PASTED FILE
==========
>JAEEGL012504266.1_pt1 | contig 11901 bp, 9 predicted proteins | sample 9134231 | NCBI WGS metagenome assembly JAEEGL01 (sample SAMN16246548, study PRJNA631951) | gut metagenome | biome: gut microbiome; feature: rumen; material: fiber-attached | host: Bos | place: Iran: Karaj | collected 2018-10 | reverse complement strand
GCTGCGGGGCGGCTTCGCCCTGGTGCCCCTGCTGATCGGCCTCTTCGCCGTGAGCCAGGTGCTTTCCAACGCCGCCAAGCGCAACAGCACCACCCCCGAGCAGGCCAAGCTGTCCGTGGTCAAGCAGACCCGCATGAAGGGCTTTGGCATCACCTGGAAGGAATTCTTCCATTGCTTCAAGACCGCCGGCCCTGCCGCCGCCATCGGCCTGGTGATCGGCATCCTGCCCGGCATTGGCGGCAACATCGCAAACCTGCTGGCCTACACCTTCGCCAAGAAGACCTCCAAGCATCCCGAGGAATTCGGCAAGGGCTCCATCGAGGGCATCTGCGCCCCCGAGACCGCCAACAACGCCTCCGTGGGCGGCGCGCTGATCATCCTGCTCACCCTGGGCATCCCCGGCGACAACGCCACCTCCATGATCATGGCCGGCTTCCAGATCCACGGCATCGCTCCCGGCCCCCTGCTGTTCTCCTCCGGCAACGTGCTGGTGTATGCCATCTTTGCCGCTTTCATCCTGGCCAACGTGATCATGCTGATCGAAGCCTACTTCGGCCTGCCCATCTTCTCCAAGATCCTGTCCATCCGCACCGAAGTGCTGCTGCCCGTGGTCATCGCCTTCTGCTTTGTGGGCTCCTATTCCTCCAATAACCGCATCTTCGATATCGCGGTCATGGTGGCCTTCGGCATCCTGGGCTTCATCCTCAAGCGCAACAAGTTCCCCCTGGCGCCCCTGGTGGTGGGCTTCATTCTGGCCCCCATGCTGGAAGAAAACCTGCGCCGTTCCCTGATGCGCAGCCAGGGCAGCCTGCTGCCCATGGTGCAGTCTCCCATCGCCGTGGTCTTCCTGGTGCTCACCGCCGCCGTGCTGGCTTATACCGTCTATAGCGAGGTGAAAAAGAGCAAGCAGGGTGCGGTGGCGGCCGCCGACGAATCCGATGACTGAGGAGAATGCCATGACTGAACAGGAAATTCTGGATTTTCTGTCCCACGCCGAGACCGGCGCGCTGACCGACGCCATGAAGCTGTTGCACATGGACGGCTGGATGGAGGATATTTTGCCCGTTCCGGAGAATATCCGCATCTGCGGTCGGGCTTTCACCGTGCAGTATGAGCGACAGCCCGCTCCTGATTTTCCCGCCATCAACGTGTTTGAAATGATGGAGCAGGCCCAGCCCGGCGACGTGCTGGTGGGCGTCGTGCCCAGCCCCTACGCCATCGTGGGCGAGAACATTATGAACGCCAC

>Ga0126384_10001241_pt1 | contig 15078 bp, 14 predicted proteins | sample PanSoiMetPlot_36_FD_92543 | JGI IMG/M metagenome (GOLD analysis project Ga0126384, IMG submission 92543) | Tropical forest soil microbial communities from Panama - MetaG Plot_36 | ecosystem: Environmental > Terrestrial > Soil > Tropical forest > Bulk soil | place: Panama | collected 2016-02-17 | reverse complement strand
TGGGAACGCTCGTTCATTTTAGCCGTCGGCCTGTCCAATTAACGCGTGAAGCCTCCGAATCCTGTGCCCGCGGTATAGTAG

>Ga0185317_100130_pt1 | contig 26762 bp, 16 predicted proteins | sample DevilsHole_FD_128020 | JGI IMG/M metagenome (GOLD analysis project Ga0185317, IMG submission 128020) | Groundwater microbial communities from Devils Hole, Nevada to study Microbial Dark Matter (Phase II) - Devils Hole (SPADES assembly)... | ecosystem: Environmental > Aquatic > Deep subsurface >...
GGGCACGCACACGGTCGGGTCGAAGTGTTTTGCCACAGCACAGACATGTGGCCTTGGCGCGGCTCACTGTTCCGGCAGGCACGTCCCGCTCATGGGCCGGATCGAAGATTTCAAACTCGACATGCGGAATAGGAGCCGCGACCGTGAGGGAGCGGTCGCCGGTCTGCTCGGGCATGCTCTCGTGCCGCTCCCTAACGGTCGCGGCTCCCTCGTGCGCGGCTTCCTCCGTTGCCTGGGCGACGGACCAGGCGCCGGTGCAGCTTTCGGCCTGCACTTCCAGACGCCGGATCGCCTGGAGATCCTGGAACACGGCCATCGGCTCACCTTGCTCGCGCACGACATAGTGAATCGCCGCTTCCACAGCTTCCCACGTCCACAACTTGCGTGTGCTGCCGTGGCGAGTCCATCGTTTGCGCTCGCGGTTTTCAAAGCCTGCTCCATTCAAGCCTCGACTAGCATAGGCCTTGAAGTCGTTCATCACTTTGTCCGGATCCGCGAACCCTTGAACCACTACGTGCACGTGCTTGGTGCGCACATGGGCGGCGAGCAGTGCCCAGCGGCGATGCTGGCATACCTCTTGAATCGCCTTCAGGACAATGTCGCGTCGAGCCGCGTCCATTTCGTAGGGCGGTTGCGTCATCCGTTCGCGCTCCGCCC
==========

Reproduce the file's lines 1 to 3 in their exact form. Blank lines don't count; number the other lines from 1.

>JAEEGL012504266.1_pt1 | contig 11901 bp, 9 predicted proteins | sample 9134231 | NCBI WGS metagenome assembly JAEEGL01 (sample SAMN16246548, study PRJNA631951) | gut metagenome | biome: gut microbiome; feature: rumen; material: fiber-attached | host: Bos | place: Iran: Karaj | collected 2018-10 | reverse complement strand
GCTGCGGGGCGGCTTCGCCCTGGTGCCCCTGCTGATCGGCCTCTTCGCCGTGAGCCAGGTGCTTTCCAACGCCGCCAAGCGCAACAGCACCACCCCCGAGCAGGCCAAGCTGTCCGTGGTCAAGCAGACCCGCATGAAGGGCTTTGGCATCACCTGGAAGGAATTCTTCCATTGCTTCAAGACCGCCGGCCCTGCCGCCGCCATCGGCCTGGTGATCGGCATCCTGCCCGGCATTGGCGGCAACATCGCAAACCTGCTGGCCTACACCTTCGCCAAGAAGACCTCCAAGCATCCCGAGGAATTCGGCAAGGGCTCCATCGAGGGCATCTGCGCCCCCGAGACCGCCAACAACGCCTCCGTGGGCGGCGCGCTGATCATCCTGCTCACCCTGGGCATCCCCGGCGACAACGCCACCTCCATGATCATGGCCGGCTTCCAGATCCACGGCATCGCTCCCGGCCCCCTGCTGTTCTCCTCCGGCAACGTGCTGGTGTATGCCATCTTTGCCGCTTTCATCCTGGCCAACGTGATCATGCTGATCGAAGCCTACTTCGGCCTGCCCATCTTCTCCAAGATCCTGTCCATCCGCACCGAAGTGCTGCTGCCCGTGGTCATCGCCTTCTGCTTTGTGGGCTCCTATTCCTCCAATAACCGCATCTTCGATATCGCGGTCATGGTGGCCTTCGGCATCCTGGGCTTCATCCTCAAGCGCAACAAGTTCCCCCTGGCGCCCCTGGTGGTGGGCTTCATTCTGGCCCCCATGCTGGAAGAAAACCTGCGCCGTTCCCTGATGCGCAGCCAGGGCAGCCTGCTGCCCATGGTGCAGTCTCCCATCGCCGTGGTCTTCCTGGTGCTCACCGCCGCCGTGCTGGCTTATACCGTCTATAGCGAGGTGAAAAAGAGCAAGCAGGGTGCGGTGGCGGCCGCCGACGAATCCGATGACTGAGGAGAATGCCATGACTGAACAGGAAATTCTGGATTTTCTGTCCCACGCCGAGACCGGCGCGCTGACCGACGCCATGAAGCTGTTGCACATGGACGGCTGGATGGAGGATATTTTGCCCGTTCCGGAGAATATCCGCATCTGCGGTCGGGCTTTCACCGTGCAGTATGAGCGACAGCCCGCTCCTGATTTTCCCGCCATCAACGTGTTTGAAATGATGGAGCAGGCCCAGCCCGGCGACGTGCTGGTGGGCGTCGTGCCCAGCCCCTACGCCATCGTGGGCGAGAACATTATGAACGCCAC

>Ga0126384_10001241_pt1 | contig 15078 bp, 14 predicted proteins | sample PanSoiMetPlot_36_FD_92543 | JGI IMG/M metagenome (GOLD analysis project Ga0126384, IMG submission 92543) | Tropical forest soil microbial communities from Panama - MetaG Plot_36 | ecosystem: Environmental > Terrestrial > Soil > Tropical forest > Bulk soil | place: Panama | collected 2016-02-17 | reverse complement strand